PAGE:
Well below the threshold – Do it yourself (DIY method)
If the value of the entire estate (not just the property) is likely to fall well below the £325,000 mark then you could take it upon yourself to do the valuation. You could use tools available to you online such as Rightmove or Zoopla to find the recent sold prices of similar properties in the same area. You could then compare the condition of those properties to yours and make a judgment on whether they would be worth less or more than the property you are valuing. If you know of the purchase price of the property or of recent professional valuations you can also use the nationwide’s house price index calculator to see how much the property has potentially changed in value since it was purchased. If you are not familiar with valuing property this could prove too tricky and at this point you will want to seek the help of a property professional.
Local Estate Agent
You could ask a local estate agent to come around and value the property, the majority will offer this as a free service since they would be hopeful of getting the listing if the property is put up for sale at a later date.
Remember to ask them for a realistic sale price rather than an on market price, estate agents will often inflate valuations in order to secure listing only to drop the asking price once the house is on the market if it fails to get any interest.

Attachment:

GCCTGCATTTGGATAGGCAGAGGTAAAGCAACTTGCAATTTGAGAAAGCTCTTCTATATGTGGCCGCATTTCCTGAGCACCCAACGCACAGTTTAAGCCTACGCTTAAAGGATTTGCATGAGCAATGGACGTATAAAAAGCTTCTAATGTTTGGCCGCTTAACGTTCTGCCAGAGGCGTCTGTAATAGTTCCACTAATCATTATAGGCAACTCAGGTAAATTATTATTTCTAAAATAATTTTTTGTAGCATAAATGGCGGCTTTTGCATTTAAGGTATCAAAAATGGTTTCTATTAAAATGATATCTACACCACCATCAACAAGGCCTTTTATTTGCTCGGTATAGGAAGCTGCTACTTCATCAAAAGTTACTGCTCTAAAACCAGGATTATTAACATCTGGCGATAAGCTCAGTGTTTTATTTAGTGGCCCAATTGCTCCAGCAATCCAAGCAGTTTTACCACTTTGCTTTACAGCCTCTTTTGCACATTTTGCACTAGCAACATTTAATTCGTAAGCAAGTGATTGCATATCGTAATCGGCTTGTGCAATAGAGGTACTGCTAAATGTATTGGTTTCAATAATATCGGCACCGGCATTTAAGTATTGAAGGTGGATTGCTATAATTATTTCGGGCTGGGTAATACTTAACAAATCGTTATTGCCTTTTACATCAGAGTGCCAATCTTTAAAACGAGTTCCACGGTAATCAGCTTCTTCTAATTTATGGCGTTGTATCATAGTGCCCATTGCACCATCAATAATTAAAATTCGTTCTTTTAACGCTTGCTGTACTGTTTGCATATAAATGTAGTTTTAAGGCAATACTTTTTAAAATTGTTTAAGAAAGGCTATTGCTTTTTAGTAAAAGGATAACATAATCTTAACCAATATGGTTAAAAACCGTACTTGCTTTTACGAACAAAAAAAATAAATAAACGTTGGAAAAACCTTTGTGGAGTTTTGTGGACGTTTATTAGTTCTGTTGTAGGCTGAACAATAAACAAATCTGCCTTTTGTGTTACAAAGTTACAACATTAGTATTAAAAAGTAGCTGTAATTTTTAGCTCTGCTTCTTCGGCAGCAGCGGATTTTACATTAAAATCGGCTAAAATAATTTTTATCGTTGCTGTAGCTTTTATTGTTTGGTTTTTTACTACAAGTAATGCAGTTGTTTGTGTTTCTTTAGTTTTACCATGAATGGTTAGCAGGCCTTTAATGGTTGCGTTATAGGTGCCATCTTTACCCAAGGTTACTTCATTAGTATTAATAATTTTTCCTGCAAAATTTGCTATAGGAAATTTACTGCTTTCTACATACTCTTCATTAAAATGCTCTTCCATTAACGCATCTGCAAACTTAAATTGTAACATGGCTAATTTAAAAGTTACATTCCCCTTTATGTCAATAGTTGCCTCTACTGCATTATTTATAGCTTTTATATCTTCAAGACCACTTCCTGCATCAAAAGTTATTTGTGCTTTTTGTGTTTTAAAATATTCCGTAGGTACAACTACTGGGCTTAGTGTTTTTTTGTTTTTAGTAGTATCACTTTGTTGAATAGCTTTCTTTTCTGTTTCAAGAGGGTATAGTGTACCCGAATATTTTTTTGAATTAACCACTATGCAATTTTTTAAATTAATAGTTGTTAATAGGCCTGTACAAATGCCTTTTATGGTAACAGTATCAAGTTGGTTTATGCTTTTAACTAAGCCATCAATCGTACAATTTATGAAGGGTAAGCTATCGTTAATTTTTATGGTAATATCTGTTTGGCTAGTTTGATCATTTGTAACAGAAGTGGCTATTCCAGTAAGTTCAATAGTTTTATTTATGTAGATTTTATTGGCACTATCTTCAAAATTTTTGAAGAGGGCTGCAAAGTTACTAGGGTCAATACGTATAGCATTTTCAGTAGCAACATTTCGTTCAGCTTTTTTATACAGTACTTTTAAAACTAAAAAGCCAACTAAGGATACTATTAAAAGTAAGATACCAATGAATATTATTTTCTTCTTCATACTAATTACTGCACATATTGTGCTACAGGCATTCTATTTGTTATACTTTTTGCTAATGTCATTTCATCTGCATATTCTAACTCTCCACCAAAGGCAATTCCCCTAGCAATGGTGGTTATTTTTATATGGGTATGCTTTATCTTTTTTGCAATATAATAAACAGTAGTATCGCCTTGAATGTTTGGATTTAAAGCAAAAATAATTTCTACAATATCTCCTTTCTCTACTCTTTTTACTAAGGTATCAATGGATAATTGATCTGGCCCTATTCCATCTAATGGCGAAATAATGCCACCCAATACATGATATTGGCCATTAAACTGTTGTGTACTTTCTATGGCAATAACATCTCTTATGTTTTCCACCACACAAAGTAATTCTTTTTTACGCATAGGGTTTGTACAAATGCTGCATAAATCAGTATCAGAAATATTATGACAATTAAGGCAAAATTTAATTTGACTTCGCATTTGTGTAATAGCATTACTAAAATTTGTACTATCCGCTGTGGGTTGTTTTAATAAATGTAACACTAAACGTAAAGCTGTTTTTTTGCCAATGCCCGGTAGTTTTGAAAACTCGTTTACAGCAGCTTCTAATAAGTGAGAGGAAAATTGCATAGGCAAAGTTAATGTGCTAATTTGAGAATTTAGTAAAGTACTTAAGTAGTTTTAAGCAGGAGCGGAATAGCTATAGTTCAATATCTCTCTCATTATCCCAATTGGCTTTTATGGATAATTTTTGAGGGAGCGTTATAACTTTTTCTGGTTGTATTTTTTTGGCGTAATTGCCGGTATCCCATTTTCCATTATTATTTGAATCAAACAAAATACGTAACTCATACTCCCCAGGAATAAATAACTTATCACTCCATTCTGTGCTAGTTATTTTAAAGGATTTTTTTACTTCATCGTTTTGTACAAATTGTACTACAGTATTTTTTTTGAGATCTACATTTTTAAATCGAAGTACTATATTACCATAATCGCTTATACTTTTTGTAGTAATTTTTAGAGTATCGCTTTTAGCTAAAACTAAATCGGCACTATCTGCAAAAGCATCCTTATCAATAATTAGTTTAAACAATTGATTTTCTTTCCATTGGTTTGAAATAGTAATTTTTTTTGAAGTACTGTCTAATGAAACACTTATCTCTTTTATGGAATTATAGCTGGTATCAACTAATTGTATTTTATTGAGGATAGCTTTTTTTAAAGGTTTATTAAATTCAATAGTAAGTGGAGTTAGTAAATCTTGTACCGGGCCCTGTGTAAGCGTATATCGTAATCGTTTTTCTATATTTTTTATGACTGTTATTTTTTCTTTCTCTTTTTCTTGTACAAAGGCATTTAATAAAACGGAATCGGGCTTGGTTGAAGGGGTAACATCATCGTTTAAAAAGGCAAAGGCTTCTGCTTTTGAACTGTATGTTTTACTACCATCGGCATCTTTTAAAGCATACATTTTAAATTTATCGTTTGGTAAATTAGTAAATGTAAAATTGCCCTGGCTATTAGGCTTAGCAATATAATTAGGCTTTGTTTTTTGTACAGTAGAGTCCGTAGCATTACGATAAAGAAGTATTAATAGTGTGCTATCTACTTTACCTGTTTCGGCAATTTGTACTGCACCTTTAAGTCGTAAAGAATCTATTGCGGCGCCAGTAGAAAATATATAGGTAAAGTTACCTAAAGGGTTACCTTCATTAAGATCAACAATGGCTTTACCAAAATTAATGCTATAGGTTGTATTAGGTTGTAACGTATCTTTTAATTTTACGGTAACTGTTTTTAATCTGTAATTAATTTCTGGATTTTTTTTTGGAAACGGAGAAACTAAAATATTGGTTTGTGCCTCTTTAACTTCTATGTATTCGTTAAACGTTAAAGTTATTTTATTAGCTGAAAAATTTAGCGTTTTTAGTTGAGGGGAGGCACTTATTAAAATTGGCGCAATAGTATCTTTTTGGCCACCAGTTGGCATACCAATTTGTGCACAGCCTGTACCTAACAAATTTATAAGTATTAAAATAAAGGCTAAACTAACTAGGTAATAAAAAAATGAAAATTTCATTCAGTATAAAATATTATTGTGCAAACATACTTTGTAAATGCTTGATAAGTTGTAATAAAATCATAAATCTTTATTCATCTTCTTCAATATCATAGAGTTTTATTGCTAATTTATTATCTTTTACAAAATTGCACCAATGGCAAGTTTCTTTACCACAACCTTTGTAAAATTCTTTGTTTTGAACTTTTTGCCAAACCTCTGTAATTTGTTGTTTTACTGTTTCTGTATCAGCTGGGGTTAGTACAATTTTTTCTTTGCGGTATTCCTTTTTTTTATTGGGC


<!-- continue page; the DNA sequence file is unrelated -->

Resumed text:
It is also a good idea to ask for a valuation from 2 – 3 agents and take the average of them rather than just going on the judgment of a lone agent.
Close to the threshold – RICS surveyor
If the value of the estate is going to be very close to the threshold then the best course of action would be to have a probate valuation carried out by a Royal Institute of Chartered Surveyors (RICS) registered surveyor.
The surveyor will visit the property and carry out a detailed inspection following the guidelines laid out by RICS. They will also conduct some additional research into the local market and recent sold prices before sending you a report which will outline their valuation.
There will be a cost involved in this service but HMRC are less likely to challenge a valuation by a certified professional so in the long run the expense can essentially pay for itself.
Non-Standard property – Red Book survey
If the property does not fall into the category of a standard residential property; for example a farm, land or business premises then you will need what is known as a “red book survey” this again needs to be carried out by a RICS registered surveyor but due to the more nuanced and specialist nature requires additional time and expertise.
Alternative – secure a sale
Perhaps the best way to determine the true value of the property is to secure a sale. Although it is not possible to sell a property until probate is granted, that is when the executor is given the legal powers over the estate, it is still possible to market the property. Although you should bear in mind that any sale agreed before probate is granted cannot legally ‘complete’ and given that probate can take many months (or even longer for complicated estates) a private buyer might be put off by this wait, you may also find estate agents unwilling to take on the property due to this uncertainty around timeframes. There is an alternative to an open market sale however and those buyers won’t be put off by a potential wait and can be in a position to complete as soon as probate is granted.